Ancient history

Bonaparte, Joseph

King of Naples then of Spain (Ajaccio, January 7, 1768 - Florence, July 28, 1844).

Joseph Bonaparte, (born in Corte, January 7, 1768 and died in Florence on July 28, 1844), lawyer, diplomat and soldier, King of Naples, then King of Spain, is the elder brother of Napoleon Bonaparte.

He was destined for the bar when his brother's elevation called him to public affairs. In 1794, he married Julie Clary (1771-1845), daughter of a merchant from Marseille. They had two children:Zénaïde Bonaparte (1801-1854) and Charlotte Bonaparte (1802-1839).

He was, in 1796, appointed by Corsica as a deputy to the council of the Five Hundred, then sent as an embassy to Rome (1797); but he left this town after the murder of General Duphot, his aide-de-camp. He signed the Peace of Lunéville (1801), and the Peace of Amiens (1802). He received the title of Prince Imperial when his brother had been crowned, was placed by him in 1806 on the throne of Naples, where he made himself loved by the people, without being able to rally the nobles.

As king of Naples, he reformed the monastic orders and reorganized the judicial, educational and financial system. He leaves the kingdom of Naples to his brother-in-law Murat when he is appointed by his brother King of Spain where his attempts at reform had less success and saw himself twice forced to leave the capital, and was reduced to returning to France in 1813 after the defeat of Vitoria.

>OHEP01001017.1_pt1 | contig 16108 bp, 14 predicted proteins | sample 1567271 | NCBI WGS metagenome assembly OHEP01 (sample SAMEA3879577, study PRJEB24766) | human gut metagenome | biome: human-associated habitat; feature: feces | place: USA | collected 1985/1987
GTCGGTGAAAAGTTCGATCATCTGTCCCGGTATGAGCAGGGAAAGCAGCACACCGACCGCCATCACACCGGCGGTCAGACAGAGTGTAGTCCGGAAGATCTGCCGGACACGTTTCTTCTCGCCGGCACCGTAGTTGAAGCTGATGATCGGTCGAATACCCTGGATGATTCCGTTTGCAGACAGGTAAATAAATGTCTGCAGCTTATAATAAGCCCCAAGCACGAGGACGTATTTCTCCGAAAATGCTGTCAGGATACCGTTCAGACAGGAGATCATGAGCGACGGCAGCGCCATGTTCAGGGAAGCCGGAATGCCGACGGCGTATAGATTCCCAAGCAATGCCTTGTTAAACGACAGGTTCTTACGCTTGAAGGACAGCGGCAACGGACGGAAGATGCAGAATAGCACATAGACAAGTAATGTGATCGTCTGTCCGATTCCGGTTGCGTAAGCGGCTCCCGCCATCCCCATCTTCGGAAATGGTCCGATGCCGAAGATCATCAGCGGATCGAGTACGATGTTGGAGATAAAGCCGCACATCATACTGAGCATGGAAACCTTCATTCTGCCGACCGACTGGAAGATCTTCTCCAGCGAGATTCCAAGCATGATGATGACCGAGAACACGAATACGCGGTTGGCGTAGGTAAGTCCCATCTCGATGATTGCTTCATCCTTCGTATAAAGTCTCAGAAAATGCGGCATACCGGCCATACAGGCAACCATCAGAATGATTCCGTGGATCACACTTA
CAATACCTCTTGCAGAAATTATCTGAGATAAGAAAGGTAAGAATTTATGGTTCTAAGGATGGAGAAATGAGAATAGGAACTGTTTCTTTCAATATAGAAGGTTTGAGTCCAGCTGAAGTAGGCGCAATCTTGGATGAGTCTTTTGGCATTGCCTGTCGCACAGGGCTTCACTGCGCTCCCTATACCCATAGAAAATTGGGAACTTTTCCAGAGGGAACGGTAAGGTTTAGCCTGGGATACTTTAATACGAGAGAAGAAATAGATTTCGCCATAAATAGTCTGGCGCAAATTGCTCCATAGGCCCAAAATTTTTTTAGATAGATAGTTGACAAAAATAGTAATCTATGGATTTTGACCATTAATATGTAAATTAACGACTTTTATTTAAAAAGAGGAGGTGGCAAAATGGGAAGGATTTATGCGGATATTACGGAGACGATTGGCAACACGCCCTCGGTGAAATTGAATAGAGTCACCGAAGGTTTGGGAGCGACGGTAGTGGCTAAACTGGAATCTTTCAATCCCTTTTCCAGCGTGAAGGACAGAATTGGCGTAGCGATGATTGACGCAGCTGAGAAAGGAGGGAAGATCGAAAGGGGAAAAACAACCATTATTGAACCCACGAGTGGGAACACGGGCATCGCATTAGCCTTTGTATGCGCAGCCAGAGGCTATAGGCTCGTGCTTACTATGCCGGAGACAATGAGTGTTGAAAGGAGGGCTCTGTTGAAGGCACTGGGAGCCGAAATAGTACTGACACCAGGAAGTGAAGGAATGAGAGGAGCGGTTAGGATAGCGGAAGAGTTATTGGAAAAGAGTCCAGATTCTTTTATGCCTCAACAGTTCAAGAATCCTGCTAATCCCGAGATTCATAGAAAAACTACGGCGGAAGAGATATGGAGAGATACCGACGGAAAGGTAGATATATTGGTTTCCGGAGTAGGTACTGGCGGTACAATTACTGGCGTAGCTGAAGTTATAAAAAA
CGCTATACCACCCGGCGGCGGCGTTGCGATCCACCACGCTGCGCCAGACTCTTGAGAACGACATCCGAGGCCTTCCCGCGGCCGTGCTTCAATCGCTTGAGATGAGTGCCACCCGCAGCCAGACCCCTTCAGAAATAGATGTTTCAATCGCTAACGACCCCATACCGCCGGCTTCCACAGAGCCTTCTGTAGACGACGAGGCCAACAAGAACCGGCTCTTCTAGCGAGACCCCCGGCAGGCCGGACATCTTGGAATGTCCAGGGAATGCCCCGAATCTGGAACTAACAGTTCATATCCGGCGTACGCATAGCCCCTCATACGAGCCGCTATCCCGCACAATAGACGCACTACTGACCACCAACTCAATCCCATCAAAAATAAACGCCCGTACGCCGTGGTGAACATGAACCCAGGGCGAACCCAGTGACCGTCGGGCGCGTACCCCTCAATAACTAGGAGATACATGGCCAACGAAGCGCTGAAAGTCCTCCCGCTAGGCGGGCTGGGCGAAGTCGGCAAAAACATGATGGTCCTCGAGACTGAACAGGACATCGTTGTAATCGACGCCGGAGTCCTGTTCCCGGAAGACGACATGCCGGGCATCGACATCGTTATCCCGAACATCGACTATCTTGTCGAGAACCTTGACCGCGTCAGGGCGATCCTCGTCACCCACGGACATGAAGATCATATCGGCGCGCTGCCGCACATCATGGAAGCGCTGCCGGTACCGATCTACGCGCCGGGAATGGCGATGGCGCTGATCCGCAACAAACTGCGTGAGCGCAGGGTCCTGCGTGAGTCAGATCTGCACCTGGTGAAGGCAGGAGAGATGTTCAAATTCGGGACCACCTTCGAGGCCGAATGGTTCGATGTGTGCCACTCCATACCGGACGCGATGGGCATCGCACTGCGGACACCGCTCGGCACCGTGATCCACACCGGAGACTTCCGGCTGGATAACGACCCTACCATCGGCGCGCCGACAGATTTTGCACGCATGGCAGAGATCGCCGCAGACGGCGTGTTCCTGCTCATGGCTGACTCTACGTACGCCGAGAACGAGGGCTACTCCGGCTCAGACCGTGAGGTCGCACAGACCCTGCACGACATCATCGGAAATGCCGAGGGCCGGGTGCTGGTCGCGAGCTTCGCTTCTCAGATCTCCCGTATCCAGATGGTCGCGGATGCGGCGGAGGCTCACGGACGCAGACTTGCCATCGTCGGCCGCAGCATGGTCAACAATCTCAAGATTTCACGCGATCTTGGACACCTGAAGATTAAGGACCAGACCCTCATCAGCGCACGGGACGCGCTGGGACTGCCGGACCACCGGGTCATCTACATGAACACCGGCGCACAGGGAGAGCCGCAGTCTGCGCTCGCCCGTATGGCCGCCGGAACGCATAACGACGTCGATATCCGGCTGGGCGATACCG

Lieutenant general of the Empire in 1814 and at the Hundred Days, he constantly clashes with the marshals of the Empire, even the most brilliant like Soult and Masséna, he could not control the events, left Paris at the approach of the allies and accompanied the Empress to Blois. As such, he is one of the main responsible for the failure of French military maneuvers.

After the abdication of his brother, he lived in the United States of America from 1815 to 1832. He lived there under the name of Comte de Survilliers, taking care of agronomy, then he returned to Europe where he lived successively England then Italy.

A wise, good, simple man in his ways. Joseph lacked the quality of the high role that his brother made him play. He loved and cultivated letters; however, it is wrong that he was attributed a poem in 10 songs entitled Napoleon, and dedicated to the hero of his family (this poem is by Hubert-Louis Lorquet, professor at the Île de France, who published it in this island in 1822). King Joseph left Memoirs and a Correspondence, which were published by Albert du Casse from 1852 to 1854 (Paris, 10 volumes in-8), and which throw great light on the history of the Empire.

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